6th Edition PMBOK® Guide: Process 11.7 Monitor Risks: Tools and Techniques


In monitoring risks, you are not only monitoring the existing risks in the risk register, but you are seeing if there are new risks out there to be added to that register.   The tools and techniques listed under “Data Analysis” below are part of that process.   This is what might be considered the analogy of “quality control” when it comes to risk management.  The analogy of “quality assurance” comes with “Risk Audits”, another tool and technique listed below.

And since risk is such a multi-faceted phenomenon, it requires a large set of eyes and differing perspectives that come with them in order to get a handle on it.   This is where the final tool and technique comes in, that of “Meetings”, which should be a familiar tool and technique because it happens with a lot of processes that cover a lot of complex territory.

11.7.2  Monitor Risks:  Tools and Techniques

11.7.2.1  Data Analysis

  • Technical performance analysis–technical performance measures such as weight of the item being produced, transaction times, number of delivered defects, storage capacity, etc. (depending on the type of project) can be analyzed to see if there is deviation, which can indicate the possible existence of underlying risk.
  • Reserve analysis–reserve analysis compares the amount of contingency reserves remaining to the amount of risk remaining at any time in the project in order to determine if the remaining reserve is adequate.   So this is monitoring risk not directly, but indirectly through the contingency reserves which are used to pay for risk responses.   If risks do not occur, then the contingency reserves which were meant to pay for those risks can go back into the “pool” of reserves and strengthen this ratio.

11.7.2.2  Risk Audits

Risk audits consider the effectiveness of the risk management process.    Although the project manager is responsible for ensuring that risk audits are performed, PMI suggests that risk audit meetings be held separately from the risk review meetings in order to separate the “quality control” (focusing on the results) vs. the “quality assurance” (focusing on the process) aspects of risk management.   The format for the risk audit needs to be defined in the risk management plan before the audit is conducted.    The “quality control” part of the risk review is reviewing the effectiveness of the risk responses themselves, and this is done as part of the risk review meetings (see paragraph below).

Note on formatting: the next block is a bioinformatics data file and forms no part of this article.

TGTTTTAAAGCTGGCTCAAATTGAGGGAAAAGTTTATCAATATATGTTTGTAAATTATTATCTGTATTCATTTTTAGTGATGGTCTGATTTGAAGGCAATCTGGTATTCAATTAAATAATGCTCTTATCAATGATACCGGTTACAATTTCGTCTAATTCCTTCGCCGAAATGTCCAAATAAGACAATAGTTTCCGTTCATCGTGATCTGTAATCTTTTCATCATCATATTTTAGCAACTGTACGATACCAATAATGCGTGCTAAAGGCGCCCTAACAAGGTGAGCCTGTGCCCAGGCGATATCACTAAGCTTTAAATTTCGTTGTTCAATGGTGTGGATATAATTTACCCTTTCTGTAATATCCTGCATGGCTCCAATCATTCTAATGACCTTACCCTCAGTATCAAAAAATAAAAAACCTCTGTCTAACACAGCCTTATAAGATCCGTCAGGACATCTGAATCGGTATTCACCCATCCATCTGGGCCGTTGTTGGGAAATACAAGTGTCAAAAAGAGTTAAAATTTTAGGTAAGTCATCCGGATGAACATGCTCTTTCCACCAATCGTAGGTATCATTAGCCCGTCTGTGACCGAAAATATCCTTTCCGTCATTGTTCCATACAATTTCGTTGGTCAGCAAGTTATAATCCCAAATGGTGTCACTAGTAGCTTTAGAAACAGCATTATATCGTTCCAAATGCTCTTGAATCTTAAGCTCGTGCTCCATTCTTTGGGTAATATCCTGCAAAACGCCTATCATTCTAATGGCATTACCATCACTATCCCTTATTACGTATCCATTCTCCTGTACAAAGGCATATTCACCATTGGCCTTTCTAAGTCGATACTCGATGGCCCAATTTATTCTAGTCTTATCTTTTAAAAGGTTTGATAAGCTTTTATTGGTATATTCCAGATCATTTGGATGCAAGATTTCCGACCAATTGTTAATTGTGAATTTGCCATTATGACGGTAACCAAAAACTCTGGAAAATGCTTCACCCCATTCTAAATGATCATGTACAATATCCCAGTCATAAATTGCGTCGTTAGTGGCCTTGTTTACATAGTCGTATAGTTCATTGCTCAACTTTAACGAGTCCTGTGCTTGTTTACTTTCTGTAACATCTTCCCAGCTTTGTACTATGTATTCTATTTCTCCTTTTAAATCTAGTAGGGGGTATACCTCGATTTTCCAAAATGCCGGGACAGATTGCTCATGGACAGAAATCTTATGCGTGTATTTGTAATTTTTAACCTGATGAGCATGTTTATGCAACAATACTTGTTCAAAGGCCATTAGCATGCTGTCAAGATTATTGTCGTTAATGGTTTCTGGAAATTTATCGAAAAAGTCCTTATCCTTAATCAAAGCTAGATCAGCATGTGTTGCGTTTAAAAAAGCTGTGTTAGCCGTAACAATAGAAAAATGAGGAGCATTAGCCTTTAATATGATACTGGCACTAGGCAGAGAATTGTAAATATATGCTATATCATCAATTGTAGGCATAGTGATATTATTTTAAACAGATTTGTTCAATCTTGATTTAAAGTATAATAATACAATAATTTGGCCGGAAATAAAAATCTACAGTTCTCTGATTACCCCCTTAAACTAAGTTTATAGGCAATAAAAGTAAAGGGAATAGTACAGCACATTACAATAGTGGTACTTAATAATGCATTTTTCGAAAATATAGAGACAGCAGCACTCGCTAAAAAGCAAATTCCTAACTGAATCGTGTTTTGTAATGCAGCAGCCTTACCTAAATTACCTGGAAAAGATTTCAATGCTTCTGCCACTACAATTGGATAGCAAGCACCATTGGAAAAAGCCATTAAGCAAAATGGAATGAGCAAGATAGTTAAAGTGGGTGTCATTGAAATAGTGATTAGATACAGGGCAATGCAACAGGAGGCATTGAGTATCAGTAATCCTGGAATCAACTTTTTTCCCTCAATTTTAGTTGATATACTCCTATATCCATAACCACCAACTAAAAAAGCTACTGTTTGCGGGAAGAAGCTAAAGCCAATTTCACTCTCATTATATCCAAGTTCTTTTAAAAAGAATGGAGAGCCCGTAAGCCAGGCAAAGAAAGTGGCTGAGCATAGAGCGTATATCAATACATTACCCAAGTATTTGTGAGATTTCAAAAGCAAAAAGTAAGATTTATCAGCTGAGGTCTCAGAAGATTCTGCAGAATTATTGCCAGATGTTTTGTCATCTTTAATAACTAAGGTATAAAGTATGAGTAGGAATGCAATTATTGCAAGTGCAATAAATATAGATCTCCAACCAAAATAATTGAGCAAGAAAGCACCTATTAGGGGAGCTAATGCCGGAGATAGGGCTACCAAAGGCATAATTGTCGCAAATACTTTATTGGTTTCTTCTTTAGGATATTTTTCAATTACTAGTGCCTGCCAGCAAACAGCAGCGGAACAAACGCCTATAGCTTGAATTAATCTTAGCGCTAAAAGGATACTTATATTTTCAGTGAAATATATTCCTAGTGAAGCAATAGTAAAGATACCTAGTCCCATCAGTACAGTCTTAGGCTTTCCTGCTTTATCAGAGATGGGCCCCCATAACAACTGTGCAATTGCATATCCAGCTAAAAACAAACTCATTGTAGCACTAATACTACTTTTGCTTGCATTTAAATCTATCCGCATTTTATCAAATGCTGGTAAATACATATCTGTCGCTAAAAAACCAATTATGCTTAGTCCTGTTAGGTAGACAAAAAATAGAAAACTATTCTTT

11.7.2.3  Meetings

Risk reviews are scheduled meetings and, although PMI prefers to have risk review meetings separate from the periodic status meetings, they can be combined if this is specified in the risk management plan.   However, PMI does consider it imperative that risks be reviewed periodically in such meetings whether they are separate or combined with other meetings, and these meetings should discuss the following topics:

  • Documenting the effectiveness of risk responses in dealing with overall project risk and identified individual project risks
  • Identification of new individual project risks (including secondary risks that arise from agreed-upon risk responses)
  • Reassessment of current risks (are they are any risks on the watch list, for example, that have increased in either probability and/or impact such that they now merit a risk response)
  • Closing of risks that are outdated (and return of the contingency funds for the associated risk responses to the overall contingency reserve)
  • Issues that have arisen as the result of risks that have occurred
  • Identification of lessons to be learned for implementation in ongoing phases of hte current project

In the next post, I will cover the outputs for this process.

 

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